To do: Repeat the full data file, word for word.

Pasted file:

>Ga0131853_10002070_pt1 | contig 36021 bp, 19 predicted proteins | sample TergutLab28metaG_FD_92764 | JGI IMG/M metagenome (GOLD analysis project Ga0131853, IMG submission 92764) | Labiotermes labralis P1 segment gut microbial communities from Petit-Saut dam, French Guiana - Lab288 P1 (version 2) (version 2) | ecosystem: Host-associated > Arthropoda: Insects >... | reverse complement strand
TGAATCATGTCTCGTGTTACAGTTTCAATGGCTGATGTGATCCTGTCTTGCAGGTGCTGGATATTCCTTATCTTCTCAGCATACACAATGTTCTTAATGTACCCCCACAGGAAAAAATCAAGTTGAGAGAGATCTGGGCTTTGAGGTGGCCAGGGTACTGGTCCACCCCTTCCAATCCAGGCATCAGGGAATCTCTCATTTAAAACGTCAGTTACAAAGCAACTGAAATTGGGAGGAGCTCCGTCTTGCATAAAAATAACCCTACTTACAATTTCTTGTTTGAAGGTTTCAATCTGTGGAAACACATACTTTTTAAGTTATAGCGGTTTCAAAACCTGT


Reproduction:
>Ga0131853_10002070_pt1 | contig 36021 bp, 19 predicted proteins | sample TergutLab28metaG_FD_92764 | JGI IMG/M metagenome (GOLD analysis project Ga0131853, IMG submission 92764) | Labiotermes labralis P1 segment gut microbial communities from Petit-Saut dam, French Guiana - Lab288 P1 (version 2) (version 2) | ecosystem: Host-associated > Arthropoda: Insects >... | reverse complement strand
TGAATCATGTCTCGTGTTACAGTTTCAATGGCTGATGTGATCCTGTCTTGCAGGTGCTGGATATTCCTTATCTTCTCAGCATACACAATGTTCTTAATGTACCCCCACAGGAAAAAATCAAGTTGAGAGAGATCTGGGCTTTGAGGTGGCCAGGGTACTGGTCCACCCCTTCCAATCCAGGCATCAGGGAATCTCTCATTTAAAACGTCAGTTACAAAGCAACTGAAATTGGGAGGAGCTCCGTCTTGCATAAAAATAACCCTACTTACAATTTCTTGTTTGAAGGTTTCAATCTGTGGAAACACATACTTTTTAAGTTATAGCGGTTTCAAAACCTGT